Unclear on the Concept

"Everything on my laptop is turning blue," user complains. Support pilot fish hustles to the scene and finds user has attached the laptop to a video projector. The wall you're using as a projection screen is painted light blue, fish patiently points out. "I know that!" user snaps. "I'm not stupid. Just fix the @#$%! thing so it projects white!"

New Math

IT pilot fish sends this report to several accountants every month in two parts -- he has to break it up because it's bigger than the 1,500KB size limit on attachments. But one user says that's unnecessary. "Quit sending me kilobyte files," she says. "Send megabytes. The file will only be 1.5MB, much smaller than the 1,500 system limit."

Stealth Mail

Help desk pilot fish can't get a response from other support techs or the user who complained about this problem. So to make sure there's a paper trail as he abandons the trouble ticket, he sends out his last e-mail request to support and the user -- with a blind carbon copy to his manager. Later that day, the manager takes fish aside. "Don't include anyone on the bcc: line," he tells fish. "It looks like you're trying to hide something."

No Problem, Then

This remote site's frame-relay connection goes down, so IT pilot fish sets up an emergency dial-up connection. And since there's only one regular phone line in the office, he explains to users that only one computer can connect at a time. That satisfies everyone except an outside salesman. When fish explains there's a connection for only one computer, he says, "Oh, this one isn't a computer. It's a laptop."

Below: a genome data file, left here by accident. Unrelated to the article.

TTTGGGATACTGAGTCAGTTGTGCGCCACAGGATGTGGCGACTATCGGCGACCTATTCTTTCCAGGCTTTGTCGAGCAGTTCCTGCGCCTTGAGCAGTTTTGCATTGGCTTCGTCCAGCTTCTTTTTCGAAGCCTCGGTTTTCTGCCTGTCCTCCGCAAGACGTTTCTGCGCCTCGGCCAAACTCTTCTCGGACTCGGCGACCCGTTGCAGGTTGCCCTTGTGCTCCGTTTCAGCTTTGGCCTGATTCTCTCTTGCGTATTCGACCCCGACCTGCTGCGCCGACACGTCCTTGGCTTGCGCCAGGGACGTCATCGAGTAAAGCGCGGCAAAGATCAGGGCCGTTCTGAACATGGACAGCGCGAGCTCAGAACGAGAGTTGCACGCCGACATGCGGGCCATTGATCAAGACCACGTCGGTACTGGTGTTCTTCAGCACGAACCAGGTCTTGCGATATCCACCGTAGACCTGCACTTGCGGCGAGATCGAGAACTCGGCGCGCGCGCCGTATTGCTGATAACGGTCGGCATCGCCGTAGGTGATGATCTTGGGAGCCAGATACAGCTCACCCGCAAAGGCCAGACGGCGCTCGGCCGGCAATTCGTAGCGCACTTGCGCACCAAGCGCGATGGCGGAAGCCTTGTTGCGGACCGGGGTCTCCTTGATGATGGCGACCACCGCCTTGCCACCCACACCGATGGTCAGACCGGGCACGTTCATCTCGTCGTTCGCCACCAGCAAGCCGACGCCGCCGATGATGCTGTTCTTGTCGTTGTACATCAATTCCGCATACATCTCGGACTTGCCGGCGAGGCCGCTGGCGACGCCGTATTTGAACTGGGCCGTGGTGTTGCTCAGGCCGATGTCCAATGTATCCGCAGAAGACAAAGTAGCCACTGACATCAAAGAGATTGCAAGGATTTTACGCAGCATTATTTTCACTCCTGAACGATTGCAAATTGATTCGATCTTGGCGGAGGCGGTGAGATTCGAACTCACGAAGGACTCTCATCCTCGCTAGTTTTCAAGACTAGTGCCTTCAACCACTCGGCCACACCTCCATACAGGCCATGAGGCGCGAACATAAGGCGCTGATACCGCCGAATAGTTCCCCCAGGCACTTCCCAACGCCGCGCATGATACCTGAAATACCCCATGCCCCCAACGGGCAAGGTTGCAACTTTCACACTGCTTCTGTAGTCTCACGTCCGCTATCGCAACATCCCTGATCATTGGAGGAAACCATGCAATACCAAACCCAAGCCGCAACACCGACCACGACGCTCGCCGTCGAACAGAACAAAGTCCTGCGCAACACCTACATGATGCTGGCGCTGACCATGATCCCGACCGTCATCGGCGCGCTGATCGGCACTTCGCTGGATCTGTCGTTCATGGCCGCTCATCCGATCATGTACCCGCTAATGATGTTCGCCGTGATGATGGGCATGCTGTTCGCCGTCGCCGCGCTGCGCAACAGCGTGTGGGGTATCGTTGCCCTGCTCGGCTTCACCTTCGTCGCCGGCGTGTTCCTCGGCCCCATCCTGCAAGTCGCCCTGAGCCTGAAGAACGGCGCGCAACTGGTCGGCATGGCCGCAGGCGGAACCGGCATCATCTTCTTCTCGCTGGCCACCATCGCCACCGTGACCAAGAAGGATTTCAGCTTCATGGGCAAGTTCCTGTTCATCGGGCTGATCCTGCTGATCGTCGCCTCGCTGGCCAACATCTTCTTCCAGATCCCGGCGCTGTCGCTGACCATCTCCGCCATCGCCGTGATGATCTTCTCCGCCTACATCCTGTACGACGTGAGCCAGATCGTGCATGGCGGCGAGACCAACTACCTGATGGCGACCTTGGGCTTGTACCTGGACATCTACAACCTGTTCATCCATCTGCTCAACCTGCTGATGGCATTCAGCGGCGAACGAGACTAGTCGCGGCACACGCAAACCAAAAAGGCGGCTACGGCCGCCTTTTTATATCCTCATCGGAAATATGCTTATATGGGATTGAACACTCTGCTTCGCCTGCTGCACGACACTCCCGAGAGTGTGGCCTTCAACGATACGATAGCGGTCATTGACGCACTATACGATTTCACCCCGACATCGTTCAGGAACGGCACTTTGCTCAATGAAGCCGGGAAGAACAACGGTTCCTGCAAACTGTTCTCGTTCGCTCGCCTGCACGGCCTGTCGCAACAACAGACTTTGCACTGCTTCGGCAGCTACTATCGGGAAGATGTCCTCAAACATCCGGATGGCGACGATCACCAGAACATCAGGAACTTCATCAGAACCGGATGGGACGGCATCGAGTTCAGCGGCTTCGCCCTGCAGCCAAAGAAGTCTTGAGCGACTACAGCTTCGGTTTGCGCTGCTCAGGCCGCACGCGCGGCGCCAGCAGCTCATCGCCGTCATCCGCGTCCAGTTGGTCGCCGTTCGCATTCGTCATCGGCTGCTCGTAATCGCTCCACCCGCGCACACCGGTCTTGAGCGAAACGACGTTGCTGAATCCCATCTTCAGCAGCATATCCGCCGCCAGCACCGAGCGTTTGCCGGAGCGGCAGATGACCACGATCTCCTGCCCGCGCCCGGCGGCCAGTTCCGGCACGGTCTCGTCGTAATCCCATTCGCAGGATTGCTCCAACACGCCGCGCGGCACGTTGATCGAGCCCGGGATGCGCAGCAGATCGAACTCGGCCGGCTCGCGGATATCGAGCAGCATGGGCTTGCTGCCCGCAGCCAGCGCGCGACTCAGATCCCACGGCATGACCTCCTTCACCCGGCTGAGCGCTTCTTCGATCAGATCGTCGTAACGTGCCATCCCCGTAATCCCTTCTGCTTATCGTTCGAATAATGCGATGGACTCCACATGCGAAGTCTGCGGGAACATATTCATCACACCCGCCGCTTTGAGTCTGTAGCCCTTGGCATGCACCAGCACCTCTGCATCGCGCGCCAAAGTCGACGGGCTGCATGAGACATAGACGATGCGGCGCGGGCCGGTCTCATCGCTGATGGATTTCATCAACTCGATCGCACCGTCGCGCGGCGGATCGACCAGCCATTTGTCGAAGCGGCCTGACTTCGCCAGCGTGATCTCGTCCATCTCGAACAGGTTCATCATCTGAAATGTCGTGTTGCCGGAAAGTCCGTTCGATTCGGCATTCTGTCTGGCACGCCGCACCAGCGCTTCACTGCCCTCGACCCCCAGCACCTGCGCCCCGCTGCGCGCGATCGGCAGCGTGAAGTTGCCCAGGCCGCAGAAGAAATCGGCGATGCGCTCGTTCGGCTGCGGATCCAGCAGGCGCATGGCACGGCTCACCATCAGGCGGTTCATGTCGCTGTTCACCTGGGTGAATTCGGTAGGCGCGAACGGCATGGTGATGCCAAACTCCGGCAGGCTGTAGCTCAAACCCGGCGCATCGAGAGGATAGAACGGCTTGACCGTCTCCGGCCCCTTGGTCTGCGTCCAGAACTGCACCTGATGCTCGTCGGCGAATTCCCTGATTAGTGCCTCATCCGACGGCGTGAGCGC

Incomplete Waste

Two copies of this huge mainframe report get run every day, even though only 20 or 30 lines ever change. IT pilot fish suggests printing only the changes, but user won't have that. Fish tries again: Do you really need the second copy? "Oh, we've never actually used it," user says. "It just sits on the corner of George's desk, and every day the new copy replaces it. We do recycle it, though, so it's not a complete waste."


Manager of this remote site complains she can't connect to the central server. IT pilot fish has her check the router; she confirms it has no power. "Follow the power cord and make sure it's plugged in," fish says. She does; it isn't. "Plug it back in," he says. She objects: "I'd have to unplug my charger for my cell phone."

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Copyright © 2003 IDG Communications, Inc.

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